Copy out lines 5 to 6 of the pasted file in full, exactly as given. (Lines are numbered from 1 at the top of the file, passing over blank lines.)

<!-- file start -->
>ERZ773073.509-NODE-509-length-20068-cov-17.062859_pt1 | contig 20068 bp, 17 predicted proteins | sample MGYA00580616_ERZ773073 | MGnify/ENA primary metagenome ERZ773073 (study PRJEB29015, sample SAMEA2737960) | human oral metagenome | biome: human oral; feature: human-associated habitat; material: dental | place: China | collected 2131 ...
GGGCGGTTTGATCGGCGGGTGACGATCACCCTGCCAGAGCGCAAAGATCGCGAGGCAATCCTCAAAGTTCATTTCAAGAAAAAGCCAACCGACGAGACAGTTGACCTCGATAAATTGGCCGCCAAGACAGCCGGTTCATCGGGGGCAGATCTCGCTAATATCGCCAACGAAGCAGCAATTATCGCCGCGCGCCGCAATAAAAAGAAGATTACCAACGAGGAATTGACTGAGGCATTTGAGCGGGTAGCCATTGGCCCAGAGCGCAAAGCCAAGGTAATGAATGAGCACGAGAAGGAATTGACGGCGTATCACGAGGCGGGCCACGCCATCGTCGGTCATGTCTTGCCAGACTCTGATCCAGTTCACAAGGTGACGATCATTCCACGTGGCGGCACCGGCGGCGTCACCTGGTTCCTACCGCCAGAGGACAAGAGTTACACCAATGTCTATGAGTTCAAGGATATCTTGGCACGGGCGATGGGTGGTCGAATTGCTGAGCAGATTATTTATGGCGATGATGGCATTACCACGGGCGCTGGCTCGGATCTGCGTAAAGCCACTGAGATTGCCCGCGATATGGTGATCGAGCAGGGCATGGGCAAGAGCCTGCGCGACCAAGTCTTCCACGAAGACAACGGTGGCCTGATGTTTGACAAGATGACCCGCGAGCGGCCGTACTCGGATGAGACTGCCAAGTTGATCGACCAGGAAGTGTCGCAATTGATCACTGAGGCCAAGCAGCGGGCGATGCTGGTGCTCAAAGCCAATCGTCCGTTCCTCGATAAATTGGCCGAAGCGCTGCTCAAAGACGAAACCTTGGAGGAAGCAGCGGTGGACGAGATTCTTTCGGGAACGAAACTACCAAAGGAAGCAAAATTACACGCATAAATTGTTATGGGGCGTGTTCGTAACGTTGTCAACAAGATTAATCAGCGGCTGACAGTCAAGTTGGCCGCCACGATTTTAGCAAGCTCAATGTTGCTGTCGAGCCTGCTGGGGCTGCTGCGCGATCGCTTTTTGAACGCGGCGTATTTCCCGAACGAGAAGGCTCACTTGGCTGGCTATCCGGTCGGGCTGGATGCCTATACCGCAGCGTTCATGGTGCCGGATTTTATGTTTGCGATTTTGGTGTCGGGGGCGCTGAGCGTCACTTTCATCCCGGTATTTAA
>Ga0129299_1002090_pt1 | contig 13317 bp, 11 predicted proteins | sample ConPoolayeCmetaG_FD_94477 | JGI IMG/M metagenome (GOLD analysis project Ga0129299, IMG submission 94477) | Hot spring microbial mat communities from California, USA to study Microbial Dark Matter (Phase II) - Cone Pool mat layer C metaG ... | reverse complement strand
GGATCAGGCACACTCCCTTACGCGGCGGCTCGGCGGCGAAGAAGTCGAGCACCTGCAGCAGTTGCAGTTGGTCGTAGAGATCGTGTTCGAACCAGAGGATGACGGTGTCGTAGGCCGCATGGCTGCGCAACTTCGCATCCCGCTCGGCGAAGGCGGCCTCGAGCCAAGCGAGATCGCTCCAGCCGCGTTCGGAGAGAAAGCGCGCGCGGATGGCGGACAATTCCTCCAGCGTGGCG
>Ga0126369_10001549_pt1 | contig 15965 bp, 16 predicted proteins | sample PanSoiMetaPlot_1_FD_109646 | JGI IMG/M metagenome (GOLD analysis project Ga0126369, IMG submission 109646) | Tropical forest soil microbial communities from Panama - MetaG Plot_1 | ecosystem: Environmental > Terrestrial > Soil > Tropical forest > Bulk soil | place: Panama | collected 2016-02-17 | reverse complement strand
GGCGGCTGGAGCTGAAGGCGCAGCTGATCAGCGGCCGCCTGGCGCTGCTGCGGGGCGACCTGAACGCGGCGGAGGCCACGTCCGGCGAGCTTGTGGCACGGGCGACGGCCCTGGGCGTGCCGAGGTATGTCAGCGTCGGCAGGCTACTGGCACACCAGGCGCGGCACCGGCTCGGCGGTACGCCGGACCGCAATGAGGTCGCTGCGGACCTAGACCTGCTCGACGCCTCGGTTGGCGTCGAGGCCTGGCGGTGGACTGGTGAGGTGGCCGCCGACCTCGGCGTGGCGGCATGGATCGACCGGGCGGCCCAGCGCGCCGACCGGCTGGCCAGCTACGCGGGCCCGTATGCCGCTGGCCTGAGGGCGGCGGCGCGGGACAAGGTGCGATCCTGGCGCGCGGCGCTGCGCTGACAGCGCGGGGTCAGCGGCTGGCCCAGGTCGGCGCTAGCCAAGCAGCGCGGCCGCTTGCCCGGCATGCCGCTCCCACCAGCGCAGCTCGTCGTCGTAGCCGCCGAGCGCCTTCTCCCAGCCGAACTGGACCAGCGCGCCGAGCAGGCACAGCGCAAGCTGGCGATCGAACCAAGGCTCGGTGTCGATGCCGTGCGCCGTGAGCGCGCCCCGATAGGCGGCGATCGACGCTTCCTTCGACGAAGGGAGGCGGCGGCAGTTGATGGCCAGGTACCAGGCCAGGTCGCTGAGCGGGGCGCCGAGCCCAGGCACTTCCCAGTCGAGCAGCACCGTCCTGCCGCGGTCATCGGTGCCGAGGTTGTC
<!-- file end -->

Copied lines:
>Ga0126369_10001549_pt1 | contig 15965 bp, 16 predicted proteins | sample PanSoiMetaPlot_1_FD_109646 | JGI IMG/M metagenome (GOLD analysis project Ga0126369, IMG submission 109646) | Tropical forest soil microbial communities from Panama - MetaG Plot_1 | ecosystem: Environmental > Terrestrial > Soil > Tropical forest > Bulk soil | place: Panama | collected 2016-02-17 | reverse complement strand
GGCGGCTGGAGCTGAAGGCGCAGCTGATCAGCGGCCGCCTGGCGCTGCTGCGGGGCGACCTGAACGCGGCGGAGGCCACGTCCGGCGAGCTTGTGGCACGGGCGACGGCCCTGGGCGTGCCGAGGTATGTCAGCGTCGGCAGGCTACTGGCACACCAGGCGCGGCACCGGCTCGGCGGTACGCCGGACCGCAATGAGGTCGCTGCGGACCTAGACCTGCTCGACGCCTCGGTTGGCGTCGAGGCCTGGCGGTGGACTGGTGAGGTGGCCGCCGACCTCGGCGTGGCGGCATGGATCGACCGGGCGGCCCAGCGCGCCGACCGGCTGGCCAGCTACGCGGGCCCGTATGCCGCTGGCCTGAGGGCGGCGGCGCGGGACAAGGTGCGATCCTGGCGCGCGGCGCTGCGCTGACAGCGCGGGGTCAGCGGCTGGCCCAGGTCGGCGCTAGCCAAGCAGCGCGGCCGCTTGCCCGGCATGCCGCTCCCACCAGCGCAGCTCGTCGTCGTAGCCGCCGAGCGCCTTCTCCCAGCCGAACTGGACCAGCGCGCCGAGCAGGCACAGCGCAAGCTGGCGATCGAACCAAGGCTCGGTGTCGATGCCGTGCGCCGTGAGCGCGCCCCGATAGGCGGCGATCGACGCTTCCTTCGACGAAGGGAGGCGGCGGCAGTTGATGGCCAGGTACCAGGCCAGGTCGCTGAGCGGGGCGCCGAGCCCAGGCACTTCCCAGTCGAGCAGCACCGTCCTGCCGCGGTCATCGGTGCCGAGGTTGTC